The Society was formed in 1934 at the proposal of E.R. Hanby-Holmes, a Barnard Castle solicitor, and some of his clients for the purpose of identifying and recording the literature or documents pertaining to the history of Teesdale, held in public and private libraries.
Much of the text or information contained in the documents was published in the Society’s Journal so that it might be available to a wider audience. Original documents donated to the Society are held in Durham County Records Office and are open to public access.
The Society adopted as its emblem a depiction of the Seal of the Burgesses of Barnard Castle, which was in use in the early 16th century.
The Friends of Killhope was formed as a charity and volunteer group soon after Killhope Museum opened in 1984. In the nearly 40 years since then we have supported the work and development of the museum in many ways including fund-raiding, work on site, acquiring items for the museum displays and sharing our knowledge of mining history and geology.
We publish a regular newsletter which contains articles on a wide-range of topics to do with mining and we have published a number of books.
We do more than support the work at Killhope. We have held day schools on mining topics, we have a growing archive of documents and photographs and we recently led the successful campaign to save the remaining headgear at Groverake mine from demolition. We always welcome new members, whether you are an expert or want to learn more about the mining heritage of the North Pennines. Visit our website
Our Local History Group was formed in May 2018 with the aid of some funding from NCDN/Let’s Get Together. Regular meetings and talks were held in Featherstone Village Hall and the nearby Wallace Arms. At the end of 2019 our funding ceased and we were out on our own.
We started a fund raising campaign and then covid started. Lottery funding was cancelled so we approached local councils/businesses/charities, etc., and our group membership soared from 7 to its current 244 members (thanks to Facebook and word of mouth!) including 25 sponsors. We hold monthly talks/walks/trips, etc., which are all well attended and we are very close to having a group website.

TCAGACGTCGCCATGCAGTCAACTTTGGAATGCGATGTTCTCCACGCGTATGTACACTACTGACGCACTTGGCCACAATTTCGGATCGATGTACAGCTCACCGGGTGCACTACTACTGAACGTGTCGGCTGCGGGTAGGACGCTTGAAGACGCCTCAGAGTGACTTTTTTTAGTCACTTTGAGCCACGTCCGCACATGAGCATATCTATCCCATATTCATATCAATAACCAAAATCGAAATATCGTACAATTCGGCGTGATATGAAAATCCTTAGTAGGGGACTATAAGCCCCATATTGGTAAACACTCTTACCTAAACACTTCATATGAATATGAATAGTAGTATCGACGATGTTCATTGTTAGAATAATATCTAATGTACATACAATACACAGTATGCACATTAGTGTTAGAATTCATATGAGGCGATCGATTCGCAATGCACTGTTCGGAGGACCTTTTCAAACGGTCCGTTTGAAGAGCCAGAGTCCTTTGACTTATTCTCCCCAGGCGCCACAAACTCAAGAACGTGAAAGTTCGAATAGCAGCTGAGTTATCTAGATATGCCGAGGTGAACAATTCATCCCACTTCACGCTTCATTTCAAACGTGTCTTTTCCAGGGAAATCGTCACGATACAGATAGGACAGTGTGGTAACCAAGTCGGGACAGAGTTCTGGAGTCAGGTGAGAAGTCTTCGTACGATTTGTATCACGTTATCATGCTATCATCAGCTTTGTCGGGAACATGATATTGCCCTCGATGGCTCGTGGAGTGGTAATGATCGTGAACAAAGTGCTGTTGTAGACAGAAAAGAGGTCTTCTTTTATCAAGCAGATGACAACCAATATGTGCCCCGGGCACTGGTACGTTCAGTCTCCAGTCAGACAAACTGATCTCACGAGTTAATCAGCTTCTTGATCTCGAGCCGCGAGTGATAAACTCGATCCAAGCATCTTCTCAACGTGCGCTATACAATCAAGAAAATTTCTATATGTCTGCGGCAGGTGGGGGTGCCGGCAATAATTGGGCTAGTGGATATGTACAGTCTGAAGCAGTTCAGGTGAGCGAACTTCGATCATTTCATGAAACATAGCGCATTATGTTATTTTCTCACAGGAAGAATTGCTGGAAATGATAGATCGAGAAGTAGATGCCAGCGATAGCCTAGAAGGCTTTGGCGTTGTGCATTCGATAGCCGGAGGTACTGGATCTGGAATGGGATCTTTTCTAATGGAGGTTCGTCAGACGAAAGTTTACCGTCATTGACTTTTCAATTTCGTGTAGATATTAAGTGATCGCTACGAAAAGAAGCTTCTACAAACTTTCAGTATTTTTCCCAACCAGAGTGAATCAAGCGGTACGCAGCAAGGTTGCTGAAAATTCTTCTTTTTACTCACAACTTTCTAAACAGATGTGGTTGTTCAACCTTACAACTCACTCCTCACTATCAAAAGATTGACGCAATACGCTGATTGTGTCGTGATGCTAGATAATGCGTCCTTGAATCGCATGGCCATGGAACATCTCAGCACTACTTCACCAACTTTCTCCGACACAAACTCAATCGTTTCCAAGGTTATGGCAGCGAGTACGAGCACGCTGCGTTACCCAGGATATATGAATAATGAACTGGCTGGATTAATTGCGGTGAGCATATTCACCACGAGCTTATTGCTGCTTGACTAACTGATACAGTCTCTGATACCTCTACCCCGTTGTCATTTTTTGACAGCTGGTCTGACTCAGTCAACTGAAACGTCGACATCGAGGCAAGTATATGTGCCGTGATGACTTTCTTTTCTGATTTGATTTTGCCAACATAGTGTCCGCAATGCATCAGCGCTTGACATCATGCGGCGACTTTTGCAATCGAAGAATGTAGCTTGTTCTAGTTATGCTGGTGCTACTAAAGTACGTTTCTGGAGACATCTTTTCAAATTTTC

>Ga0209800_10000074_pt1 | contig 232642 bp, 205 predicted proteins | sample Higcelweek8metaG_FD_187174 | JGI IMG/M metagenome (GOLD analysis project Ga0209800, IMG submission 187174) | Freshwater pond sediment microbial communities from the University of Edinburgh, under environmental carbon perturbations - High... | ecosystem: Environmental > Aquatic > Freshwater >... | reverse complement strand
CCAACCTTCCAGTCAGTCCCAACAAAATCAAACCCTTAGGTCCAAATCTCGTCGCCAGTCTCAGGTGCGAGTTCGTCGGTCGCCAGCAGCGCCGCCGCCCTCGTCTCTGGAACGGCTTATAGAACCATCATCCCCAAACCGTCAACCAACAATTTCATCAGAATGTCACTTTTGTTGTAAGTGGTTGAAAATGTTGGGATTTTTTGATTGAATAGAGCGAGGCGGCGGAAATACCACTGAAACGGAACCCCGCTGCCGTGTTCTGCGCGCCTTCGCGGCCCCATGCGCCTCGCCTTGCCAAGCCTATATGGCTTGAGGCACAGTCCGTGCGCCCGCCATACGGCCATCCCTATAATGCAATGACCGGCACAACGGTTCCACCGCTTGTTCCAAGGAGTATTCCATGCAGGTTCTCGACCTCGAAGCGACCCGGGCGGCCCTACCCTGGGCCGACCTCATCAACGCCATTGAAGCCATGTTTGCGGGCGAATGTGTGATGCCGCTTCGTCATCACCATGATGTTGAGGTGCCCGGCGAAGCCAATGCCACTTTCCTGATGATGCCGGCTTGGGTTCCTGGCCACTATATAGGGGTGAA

Ultimately, we will start to write a local history book on our fabulous area. Watch this space!
NMCS is a charity which is owned, operated and managed by its members. Our objectives as a charity include providing education about mining in the North Pennines, centred around the lead and zinc mines at Nenthead.
As well as welcoming visitors on our open days, we arrange regular work days for volunteers above and below ground to maintain the site and to restore structures wherever we can.
Our Nenthead Mines site includes several historic mine buildings and a restored lead and zinc mine.
We host visitor trips into the mine, and we are building an archive about Nenthead Mines. Our archive holds documents, mine plans, photos and archaeological reports about mining around Nenthead. We also have a collection of mineral specimens, mining tools and equipment, and mineral railway wagons.
Look on the Nenthead Mines website for our open days.
The Allen Valleys Local History Group actively supports researching and recording the history of the Allen dales – the East and West Allen. The group aims to learn and share knowledge, information and skills as widely as possible.